Namaste from Tansen!
We’ve just finished 2 weeks here at the United Missions Hospital (UMH) in Tansen. We’ve had an amazing time here and we’re a bit sad to be leaving this beautiful town. Here are some of our thoughts & reflections on our time here in Nepal so far!
The People of Tansen
Meeting the local Nepali people of Tansen has been an amazing experience. We’ve been so amazed by how friendly & hospitable the people are here. We’ve had an opportunity to get to know a few of the local shopkeepers and workers here and have been so inspired by the warm welcome we’ve received from them. Every where we walk, the children are always so excited to say “Namaste” to us and practice their English.
Project: Reducing Error in Pediatric Dosing
The majority of our time here in Tansen was spent working on a project for Dr. Sunil John, an American pediatrician who has been at UMH for 11 years. The project encompassed creating a systematic approach to determine dosing for children that would potentially reduce dosing errors. Our project was based on the Broselow-Luten system that was designed in the U.S. where children are divided into certain weight categories and assigned a color. The color would correspond to a specific dose of drugs that children of that weight should receive. The color coding system was also applied to equipment that was specific for the treatment of children (ie. Intubation equipment). So in the past two weeks, we were able to calculate the weight-specific dose for all the drugs available in the hospital and organize it into the different colors. We then created a database for all the drugs and the equipment and are working on implementing it in the hospital. The system is currently being evaluated by the senior physicians at the hospital and hopefully in a month’s time, the color coding system will hopefully be up and running in the hospital.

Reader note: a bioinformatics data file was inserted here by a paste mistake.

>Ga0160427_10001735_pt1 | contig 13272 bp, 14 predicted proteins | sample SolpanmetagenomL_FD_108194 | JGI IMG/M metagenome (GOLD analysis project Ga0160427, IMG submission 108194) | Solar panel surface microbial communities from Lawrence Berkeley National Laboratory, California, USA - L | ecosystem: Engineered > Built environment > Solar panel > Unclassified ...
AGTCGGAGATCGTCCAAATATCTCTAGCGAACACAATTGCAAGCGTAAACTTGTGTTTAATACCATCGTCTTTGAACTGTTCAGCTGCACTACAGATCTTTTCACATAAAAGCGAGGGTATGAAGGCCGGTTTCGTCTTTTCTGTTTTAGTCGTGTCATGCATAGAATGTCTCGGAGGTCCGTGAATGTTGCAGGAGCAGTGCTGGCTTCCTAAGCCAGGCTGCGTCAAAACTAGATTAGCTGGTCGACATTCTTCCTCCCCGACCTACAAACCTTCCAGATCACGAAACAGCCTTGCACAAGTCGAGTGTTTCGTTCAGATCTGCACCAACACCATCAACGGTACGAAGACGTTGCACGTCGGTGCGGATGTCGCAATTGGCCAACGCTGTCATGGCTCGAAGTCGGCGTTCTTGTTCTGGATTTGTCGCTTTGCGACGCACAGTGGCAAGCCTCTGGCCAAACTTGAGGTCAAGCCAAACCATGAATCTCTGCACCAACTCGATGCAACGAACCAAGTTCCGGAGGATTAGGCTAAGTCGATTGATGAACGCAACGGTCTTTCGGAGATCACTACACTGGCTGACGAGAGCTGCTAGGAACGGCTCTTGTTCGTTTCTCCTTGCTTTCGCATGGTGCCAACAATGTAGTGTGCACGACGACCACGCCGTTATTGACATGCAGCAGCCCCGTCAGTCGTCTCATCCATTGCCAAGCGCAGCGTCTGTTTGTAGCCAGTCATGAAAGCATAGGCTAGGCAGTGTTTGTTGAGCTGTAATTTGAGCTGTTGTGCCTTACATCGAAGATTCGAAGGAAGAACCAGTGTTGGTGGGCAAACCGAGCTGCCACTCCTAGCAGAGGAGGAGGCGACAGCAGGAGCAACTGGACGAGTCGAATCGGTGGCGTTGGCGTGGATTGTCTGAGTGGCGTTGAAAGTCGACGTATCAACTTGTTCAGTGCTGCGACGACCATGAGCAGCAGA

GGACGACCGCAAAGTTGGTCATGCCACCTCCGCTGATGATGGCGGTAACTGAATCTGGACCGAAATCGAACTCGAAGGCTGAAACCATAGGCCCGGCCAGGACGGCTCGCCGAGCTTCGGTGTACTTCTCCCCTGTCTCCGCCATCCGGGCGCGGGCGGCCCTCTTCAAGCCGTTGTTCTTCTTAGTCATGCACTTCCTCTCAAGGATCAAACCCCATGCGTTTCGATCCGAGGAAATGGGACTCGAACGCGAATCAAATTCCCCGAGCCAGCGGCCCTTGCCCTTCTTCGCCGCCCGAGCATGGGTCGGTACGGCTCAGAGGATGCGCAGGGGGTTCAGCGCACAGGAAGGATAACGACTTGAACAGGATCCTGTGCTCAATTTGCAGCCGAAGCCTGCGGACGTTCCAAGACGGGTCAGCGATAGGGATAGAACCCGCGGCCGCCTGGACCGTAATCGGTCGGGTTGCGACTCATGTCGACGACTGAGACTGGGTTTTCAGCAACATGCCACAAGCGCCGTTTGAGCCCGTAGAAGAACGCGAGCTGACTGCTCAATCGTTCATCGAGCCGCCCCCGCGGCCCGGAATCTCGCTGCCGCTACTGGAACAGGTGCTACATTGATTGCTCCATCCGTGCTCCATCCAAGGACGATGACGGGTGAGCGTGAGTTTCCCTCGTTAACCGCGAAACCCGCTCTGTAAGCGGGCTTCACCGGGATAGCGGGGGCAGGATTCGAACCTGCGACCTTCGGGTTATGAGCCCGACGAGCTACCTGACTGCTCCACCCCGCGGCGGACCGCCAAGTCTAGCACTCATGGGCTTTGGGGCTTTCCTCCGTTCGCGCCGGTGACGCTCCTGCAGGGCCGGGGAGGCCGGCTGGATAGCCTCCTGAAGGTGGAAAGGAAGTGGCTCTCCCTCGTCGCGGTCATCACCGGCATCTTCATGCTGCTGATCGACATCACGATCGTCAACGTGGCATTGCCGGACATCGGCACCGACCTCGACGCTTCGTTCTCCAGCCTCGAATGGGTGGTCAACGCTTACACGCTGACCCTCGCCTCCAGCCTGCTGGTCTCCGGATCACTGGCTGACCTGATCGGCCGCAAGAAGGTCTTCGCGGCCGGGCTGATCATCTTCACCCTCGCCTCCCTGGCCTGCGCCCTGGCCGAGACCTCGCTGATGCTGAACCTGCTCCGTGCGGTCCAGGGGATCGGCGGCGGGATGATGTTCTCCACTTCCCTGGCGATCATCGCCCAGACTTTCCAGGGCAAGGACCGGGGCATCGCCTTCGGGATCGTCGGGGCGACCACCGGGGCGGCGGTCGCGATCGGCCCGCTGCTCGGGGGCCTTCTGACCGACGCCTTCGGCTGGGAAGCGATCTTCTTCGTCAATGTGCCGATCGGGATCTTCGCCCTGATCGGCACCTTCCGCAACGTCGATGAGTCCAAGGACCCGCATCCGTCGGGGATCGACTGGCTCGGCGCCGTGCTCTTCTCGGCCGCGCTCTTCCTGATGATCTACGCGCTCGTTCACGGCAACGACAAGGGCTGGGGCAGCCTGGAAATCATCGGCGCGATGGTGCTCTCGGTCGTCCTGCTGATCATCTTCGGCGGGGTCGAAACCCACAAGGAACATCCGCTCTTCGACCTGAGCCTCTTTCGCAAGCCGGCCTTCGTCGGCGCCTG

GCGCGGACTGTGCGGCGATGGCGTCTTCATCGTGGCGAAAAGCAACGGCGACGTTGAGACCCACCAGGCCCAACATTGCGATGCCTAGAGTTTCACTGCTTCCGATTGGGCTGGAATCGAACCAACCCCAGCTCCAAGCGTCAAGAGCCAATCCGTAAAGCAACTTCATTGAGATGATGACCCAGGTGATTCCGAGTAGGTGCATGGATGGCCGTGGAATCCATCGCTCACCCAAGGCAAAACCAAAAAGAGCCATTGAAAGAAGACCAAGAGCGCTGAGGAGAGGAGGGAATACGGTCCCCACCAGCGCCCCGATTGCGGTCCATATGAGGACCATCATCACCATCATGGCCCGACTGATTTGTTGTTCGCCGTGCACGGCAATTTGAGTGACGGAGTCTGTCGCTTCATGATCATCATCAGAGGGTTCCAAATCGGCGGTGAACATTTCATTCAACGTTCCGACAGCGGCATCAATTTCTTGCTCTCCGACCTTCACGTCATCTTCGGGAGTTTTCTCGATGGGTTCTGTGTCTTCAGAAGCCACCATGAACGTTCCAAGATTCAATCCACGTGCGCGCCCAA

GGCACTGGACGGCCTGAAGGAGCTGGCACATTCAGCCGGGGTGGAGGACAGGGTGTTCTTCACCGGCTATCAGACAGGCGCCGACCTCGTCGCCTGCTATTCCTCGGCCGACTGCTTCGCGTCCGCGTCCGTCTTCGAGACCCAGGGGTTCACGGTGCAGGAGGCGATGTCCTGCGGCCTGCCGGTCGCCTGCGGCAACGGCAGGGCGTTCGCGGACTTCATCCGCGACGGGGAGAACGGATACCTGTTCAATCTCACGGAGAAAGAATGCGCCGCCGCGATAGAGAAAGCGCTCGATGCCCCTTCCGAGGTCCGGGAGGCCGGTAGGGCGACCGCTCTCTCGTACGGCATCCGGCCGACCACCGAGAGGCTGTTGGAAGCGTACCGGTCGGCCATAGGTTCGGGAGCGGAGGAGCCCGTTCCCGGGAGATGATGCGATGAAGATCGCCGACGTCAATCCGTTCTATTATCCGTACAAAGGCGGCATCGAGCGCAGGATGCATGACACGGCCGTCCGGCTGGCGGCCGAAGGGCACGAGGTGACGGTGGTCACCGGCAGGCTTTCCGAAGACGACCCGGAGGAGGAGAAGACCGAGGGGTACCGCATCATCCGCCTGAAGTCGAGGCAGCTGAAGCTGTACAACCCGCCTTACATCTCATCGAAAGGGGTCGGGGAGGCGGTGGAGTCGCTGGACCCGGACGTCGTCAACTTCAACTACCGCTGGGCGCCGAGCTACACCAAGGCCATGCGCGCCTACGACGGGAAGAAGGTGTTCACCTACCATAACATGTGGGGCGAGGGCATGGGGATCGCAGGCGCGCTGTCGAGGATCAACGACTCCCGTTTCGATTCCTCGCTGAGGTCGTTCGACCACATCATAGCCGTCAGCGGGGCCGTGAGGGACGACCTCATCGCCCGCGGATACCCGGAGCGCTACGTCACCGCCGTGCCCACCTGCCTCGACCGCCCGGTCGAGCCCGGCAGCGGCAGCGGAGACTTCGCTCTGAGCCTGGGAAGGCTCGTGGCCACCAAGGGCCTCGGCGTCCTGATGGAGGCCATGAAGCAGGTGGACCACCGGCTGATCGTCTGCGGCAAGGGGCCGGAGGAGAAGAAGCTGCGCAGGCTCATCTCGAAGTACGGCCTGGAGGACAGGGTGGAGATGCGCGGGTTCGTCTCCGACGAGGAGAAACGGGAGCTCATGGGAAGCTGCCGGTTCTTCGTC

United Missions Hospital (UMH)
As for the hospital itself, we’ve also had an opportunity to spend some time touring the hospital and shadowing in the pediatric and medicine wards. It’s been encouraging to see the breadth of care that they provide here.
Some of the different wards and areas of the hospital are as follows:
Operating theatres, Pediatric Ward, Medicine Ward, TB & Leprosy clinic, Pediatric OPD (Out Patient Department), Female Clinic, Male Clinic, ENT
Burn Unit, Echocardiogram, Ultrasound, Pharmacy, Dental Clinic, Physiotherapy, Occupational therapy, Social work & Pastoral care
In addition to that, the UMH also serves as a teaching hospital for many interns who have trained in Russia, China, or other nearby countries. Many training courses are also held here by the various staff and visiting physicians and there is a nursing school that is connected to the hospital.
All in all, it’s been an incredible experience to meet some of the physicians here and see their care and compassion for the Nepali people. It’s inspiring to see the sacrifices they have made in order to come oversees to a developing country to practice medicine in a place that so desperately needs quality health care. The need is so great here – many of the people here suffer from burns, falls, malnutrition and other diseases that would otherwise be preventable or curable in Canada.
Spending time here has also given us a realistic glimpse of what it is like to practice medicine in a developing country. It’s amazing how much we take for granted when it comes to the Canadian healthcare system. While we complain back home about the long wait times in the ER, people here walk for long distances to the nearest hospitals to receive care. In Canada, diagnostic tests can be run in an instant whereas even standard tests for sodium and potassium levels are solely dependent on the amount of reagent available. And here, certain clinics like endoscopy and ENT are only open on certain days because of the lack of staff. There is also a great need for various specialties like orthopedic surgeons and anesthetists.
As medical students, we’ve found it inspiring to be here and it has reminded us of the privilege of being in this profession where our skills can really be used to help so many people in need. We hope that as we continue on in our medical training, what we have experienced and learned from the physicians here will continue to motivate and inspire us.
We’ve really enjoyed our time here and we are looking forwards to the time that we’ll spend in Pokhara and also at the International Friendship Children’s Hospital in Kathmandu.
Brian, Elsa, and Pearl